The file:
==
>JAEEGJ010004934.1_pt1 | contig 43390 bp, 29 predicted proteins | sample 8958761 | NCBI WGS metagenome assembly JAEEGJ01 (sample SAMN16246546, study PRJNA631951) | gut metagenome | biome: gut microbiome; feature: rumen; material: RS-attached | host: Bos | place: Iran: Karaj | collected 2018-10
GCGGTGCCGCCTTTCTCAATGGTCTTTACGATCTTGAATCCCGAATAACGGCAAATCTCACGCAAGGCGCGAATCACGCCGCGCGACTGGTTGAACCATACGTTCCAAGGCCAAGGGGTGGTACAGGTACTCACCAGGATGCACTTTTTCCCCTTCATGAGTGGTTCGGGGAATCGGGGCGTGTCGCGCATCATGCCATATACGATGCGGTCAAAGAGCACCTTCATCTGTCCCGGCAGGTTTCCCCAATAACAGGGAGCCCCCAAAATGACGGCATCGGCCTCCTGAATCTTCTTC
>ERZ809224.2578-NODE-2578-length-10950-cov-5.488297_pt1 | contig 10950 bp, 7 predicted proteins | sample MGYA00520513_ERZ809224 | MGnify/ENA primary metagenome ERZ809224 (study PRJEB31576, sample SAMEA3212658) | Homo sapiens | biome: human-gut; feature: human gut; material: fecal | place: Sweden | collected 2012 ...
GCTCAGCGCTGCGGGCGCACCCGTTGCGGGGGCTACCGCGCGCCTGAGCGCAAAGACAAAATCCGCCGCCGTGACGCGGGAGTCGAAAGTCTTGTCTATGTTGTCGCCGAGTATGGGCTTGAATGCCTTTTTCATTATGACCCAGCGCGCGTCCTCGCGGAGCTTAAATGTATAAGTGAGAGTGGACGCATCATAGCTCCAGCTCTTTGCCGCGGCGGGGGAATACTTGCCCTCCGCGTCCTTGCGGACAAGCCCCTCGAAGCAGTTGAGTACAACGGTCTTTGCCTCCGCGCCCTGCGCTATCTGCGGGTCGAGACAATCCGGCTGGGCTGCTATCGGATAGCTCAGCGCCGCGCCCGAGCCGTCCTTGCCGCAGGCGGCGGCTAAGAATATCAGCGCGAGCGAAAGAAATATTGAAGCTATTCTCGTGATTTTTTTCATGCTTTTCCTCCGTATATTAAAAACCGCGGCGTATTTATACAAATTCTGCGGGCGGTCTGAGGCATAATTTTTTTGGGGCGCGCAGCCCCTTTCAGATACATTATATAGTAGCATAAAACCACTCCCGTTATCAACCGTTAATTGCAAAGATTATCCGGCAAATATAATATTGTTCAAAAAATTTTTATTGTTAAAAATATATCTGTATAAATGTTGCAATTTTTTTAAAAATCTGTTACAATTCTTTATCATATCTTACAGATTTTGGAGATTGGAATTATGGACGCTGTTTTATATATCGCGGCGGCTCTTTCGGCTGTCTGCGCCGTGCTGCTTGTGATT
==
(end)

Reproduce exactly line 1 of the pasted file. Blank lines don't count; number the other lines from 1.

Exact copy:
>JAEEGJ010004934.1_pt1 | contig 43390 bp, 29 predicted proteins | sample 8958761 | NCBI WGS metagenome assembly JAEEGJ01 (sample SAMN16246546, study PRJNA631951) | gut metagenome | biome: gut microbiome; feature: rumen; material: RS-attached | host: Bos | place: Iran: Karaj | collected 2018-10